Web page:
“Our work is not done,” said Jennifer Boylan, volunteer leader for Moms Demand Action on Gun Sense in America. “Unfortunately gun violence is really complicated and there’s no one answer. There’s not even two or three answers like we now have two or three fantastic pieces of legislation here in Rhode Island. We have more work to do.”
Boylan was speaking at the Rhode Island State House signing ceremony for two bills aimed at preventing gun violence and mass shootings: “Red flag” legislation that allows courts to disarm individuals who are believed by law enforcement to represent a violent threat to themselves or others, and a ban on bump stocks and other rapid-fire gun modifications.
The third piece of legislation Boylan was alluding to is a bill signed into law last year that removes firearms from domestic abusers. Though the advocacy of Moms Demand Action, the Rhode Island Coalition Against Gun Violence (RICAGV) and others have delivered success on these three bills, gun sense advocates are looking for more.
“I’m really hopeful that in the coming weeks – I’m not even going to say years because I don’t want to go out that far – but I’m hoping that this body will consider raising the age to buy a long gun from 18 to 21,” said Boylan to applause. “It’s common sense. Common sense. Teenagers shouldn’t have easy access to long guns.
“And for years there’s been legislation kicking around, being heard in committee over and over again, to limit capacity in high capacity magazines and to prohibit the sale of semi-automatic assault weapons. I’m hoping those are coming to our state sometime soon because we need a lot more solutions to curb gun violence.
“I’m very hopeful that Rhode Island will continue to be a leader. And also, the Safe Schools Act to keep concealed carry permit holders from carrying their loaded firearms in our schools.
“Today we celebrate the accomplishment of passing these two pieces of legislation,” said Boylan, “but the work never ends…”
Can you help us?
Funding for our reporting relies on the generosity of readers like you. Our independence allows us to write stories that hold RI state and local government officials accountable. All of our stories are free and available to everyone. But your support is essential to keeping Steve and Will on the beat, covering the costs of reporting many stories in a single day. If you are able to, please support Uprise RI. Every contribution, big or small is so valuable to us. You provide the motivation and financial support to keep doing what we do. Thank you.
“Since I’ve been Governor, I’ve had to lower the state flag to half-staff 10 times because of mass shootings. The Red Flag Law and Bump Stock Ban will go a long way to prevent that kind of tragedy in Rhode Island and will make our state safer,” said Governor Gina Raimondo. “Rhode Islanders are not going to wait for Washington to take action on gun violence. I appreciate the General Assembly’s leadership to pass these bill and I’m proud to sign them to send a loud and clear signal that Rhode Islanders will not stand for gun violence.”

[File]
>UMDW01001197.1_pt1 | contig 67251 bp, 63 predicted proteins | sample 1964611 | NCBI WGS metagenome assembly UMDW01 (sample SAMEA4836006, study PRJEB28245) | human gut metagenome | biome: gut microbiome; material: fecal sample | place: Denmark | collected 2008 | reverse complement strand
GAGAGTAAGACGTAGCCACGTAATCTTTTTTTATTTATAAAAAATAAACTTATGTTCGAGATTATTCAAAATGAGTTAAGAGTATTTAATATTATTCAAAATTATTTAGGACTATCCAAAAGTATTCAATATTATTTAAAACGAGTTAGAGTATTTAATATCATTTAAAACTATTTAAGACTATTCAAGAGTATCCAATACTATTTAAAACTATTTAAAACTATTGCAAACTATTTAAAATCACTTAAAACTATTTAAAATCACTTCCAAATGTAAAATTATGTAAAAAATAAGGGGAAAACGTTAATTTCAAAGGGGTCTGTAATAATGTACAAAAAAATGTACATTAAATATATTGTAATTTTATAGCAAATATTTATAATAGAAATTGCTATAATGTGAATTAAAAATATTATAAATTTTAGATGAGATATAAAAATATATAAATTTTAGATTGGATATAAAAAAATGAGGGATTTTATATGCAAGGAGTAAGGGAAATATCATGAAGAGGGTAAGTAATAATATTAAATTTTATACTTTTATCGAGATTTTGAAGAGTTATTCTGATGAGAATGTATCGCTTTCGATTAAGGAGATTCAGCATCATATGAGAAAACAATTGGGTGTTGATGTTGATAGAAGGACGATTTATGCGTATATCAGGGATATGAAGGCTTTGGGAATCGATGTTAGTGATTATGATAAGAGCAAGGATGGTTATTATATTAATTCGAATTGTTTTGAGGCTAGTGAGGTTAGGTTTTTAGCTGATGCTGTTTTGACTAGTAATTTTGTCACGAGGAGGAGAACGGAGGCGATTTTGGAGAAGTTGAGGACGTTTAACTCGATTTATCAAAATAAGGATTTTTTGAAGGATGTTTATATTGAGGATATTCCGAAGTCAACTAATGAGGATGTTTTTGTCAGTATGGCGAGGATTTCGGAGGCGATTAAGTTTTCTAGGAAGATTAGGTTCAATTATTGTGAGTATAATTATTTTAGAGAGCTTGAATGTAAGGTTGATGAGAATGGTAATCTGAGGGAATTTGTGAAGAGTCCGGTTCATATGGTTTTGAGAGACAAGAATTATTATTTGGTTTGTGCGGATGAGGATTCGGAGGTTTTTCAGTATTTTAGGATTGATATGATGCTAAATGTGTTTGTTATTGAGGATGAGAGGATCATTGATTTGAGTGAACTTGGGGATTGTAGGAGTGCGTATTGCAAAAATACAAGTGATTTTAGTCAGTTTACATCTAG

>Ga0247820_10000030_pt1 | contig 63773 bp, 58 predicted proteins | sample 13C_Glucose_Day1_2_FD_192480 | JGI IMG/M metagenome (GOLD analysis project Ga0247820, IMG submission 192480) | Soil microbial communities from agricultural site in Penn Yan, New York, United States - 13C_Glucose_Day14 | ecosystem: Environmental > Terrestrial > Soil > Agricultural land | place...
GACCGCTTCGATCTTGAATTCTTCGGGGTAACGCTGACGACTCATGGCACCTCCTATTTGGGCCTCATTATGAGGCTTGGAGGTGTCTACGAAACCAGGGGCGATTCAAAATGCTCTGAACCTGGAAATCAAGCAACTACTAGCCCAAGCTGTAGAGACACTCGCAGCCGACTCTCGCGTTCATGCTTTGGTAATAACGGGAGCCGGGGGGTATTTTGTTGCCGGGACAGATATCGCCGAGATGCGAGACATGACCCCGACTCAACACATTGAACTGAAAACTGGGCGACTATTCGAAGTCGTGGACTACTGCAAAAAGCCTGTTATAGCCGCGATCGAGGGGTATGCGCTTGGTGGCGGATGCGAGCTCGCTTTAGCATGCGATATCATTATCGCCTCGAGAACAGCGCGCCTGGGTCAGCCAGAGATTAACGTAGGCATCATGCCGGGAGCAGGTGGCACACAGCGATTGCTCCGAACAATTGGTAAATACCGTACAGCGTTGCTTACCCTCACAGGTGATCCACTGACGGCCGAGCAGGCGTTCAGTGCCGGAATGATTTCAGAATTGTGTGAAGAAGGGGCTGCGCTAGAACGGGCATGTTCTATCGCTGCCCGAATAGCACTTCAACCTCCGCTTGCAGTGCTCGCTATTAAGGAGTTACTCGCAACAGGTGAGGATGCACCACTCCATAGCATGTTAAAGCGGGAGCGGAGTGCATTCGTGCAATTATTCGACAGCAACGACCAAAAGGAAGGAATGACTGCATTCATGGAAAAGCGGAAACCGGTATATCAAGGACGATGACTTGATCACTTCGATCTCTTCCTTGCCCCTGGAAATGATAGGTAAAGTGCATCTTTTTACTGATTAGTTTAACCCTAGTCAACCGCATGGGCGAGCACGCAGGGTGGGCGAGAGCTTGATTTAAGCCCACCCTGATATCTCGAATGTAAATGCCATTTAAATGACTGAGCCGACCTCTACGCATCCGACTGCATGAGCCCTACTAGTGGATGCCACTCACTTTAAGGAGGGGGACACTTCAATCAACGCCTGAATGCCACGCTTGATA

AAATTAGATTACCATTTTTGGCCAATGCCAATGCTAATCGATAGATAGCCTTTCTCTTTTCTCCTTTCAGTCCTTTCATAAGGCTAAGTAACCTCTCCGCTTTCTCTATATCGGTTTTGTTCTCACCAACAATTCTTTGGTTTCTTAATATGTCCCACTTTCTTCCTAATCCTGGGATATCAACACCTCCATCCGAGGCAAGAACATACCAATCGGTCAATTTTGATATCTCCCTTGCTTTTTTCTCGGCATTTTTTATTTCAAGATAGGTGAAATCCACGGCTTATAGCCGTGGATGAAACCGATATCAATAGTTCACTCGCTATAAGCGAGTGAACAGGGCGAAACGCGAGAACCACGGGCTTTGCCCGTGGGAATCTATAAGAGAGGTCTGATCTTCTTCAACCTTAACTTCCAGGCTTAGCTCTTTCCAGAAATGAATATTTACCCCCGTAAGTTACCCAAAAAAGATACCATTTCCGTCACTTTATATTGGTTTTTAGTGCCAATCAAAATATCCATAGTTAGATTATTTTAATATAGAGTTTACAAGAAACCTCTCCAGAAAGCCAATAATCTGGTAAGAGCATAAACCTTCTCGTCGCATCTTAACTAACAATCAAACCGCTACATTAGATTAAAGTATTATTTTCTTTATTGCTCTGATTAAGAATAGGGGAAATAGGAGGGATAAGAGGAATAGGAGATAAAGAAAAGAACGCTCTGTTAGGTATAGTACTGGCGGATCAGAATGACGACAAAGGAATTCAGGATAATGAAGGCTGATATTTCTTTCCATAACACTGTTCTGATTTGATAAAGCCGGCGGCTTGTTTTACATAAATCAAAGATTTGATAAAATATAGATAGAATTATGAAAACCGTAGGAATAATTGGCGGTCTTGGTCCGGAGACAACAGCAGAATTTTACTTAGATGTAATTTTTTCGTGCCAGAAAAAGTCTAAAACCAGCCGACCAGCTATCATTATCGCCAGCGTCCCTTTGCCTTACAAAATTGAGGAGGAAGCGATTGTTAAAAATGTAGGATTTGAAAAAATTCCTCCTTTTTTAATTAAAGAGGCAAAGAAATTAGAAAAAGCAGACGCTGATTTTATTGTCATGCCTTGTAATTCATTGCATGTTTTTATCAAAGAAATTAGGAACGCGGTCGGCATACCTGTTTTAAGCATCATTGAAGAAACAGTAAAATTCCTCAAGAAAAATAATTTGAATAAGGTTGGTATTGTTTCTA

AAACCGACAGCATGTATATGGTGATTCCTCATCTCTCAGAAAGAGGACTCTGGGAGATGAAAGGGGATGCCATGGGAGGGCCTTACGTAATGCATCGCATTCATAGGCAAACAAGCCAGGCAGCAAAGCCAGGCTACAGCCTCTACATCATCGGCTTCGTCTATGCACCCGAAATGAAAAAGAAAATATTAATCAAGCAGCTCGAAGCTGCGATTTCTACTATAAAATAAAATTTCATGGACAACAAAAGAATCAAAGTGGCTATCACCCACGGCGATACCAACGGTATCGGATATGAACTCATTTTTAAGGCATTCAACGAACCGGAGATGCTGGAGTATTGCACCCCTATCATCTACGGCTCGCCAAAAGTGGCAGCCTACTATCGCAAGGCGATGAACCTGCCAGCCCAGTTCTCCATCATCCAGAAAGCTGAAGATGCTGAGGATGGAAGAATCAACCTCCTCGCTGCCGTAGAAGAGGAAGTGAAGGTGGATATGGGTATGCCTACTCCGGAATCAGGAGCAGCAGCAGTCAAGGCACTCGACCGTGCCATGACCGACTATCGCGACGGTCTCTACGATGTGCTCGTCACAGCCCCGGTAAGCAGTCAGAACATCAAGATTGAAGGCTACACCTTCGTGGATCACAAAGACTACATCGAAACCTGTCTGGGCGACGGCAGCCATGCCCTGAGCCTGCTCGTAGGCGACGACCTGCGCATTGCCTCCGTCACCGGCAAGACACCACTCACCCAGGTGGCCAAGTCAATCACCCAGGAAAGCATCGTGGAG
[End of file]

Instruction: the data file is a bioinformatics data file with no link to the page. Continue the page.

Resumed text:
The bill signing:
Tara, a member of Moms Demand Action, started the event off with a story that reflects the need for a red flag bill. She lost a friend to suicide, even though there were plenty of red flags to indicate what was coming. The event has haunted her for twenty years. It’s a powerful story:
Speaker Nicholas Mattiello (Democrat, District 15, Cranston):
“With the enactment of this law, we are clearly stating that Rhode Island will not tolerate these dangerous tools of death. There is now no ambiguity; No one can buy, possess, attach or use a bump stock, trigger crank or binary crank in Rhode Island,” said Representative Robert Craven (Democrat, District 32, North Kingstown).
Senate President Dominick Ruggerio (Democrat, District 4, Providence):
“With this new law, we can truly prevent tragedies. People who are demonstrably unstable and are making serious threats should not be armed,” Senator Maryellen Goodwin (Democrat, District 1, Providence). “All too often after a mass shooting we learn about all the warning signs people saw from the shooter and wonder why they still had guns. Unfortunately, it’s frequently because there isn’t always a legal means to disarm them. Finally, here in our state and in others that have been adopting red flag laws, we will have a speedy but fair process to ensure that those who pose a legitimate risk do not remain armed.”
“These devices are all ways to get around the federal law that bans fully automatic weapons by making semi-automatic weapons fire almost as fast as them. Today, we stop this end run and ban these horrific devices in Rhode Island,” said Senator James Seveney (Democrat, District 11, Bristol, Portsmouth).
“The Rhode Island State Police strongly supports any legislation that will help us save lives,” Colonel Ann Assumpico, Superintendent of the Rhode Island State Police and Director of the Department of Public Safety. “These two new laws will help us in our efforts to keep deadly weapons out of the hands of dangerous individuals who pose a threat to our troopers, other law enforcement officers and the communities we are sworn to protect.”
Jamestown Police Chief Edward Mello also spoke.
UpriseRI is entirely supported by donations and advertising. Every little bit helps: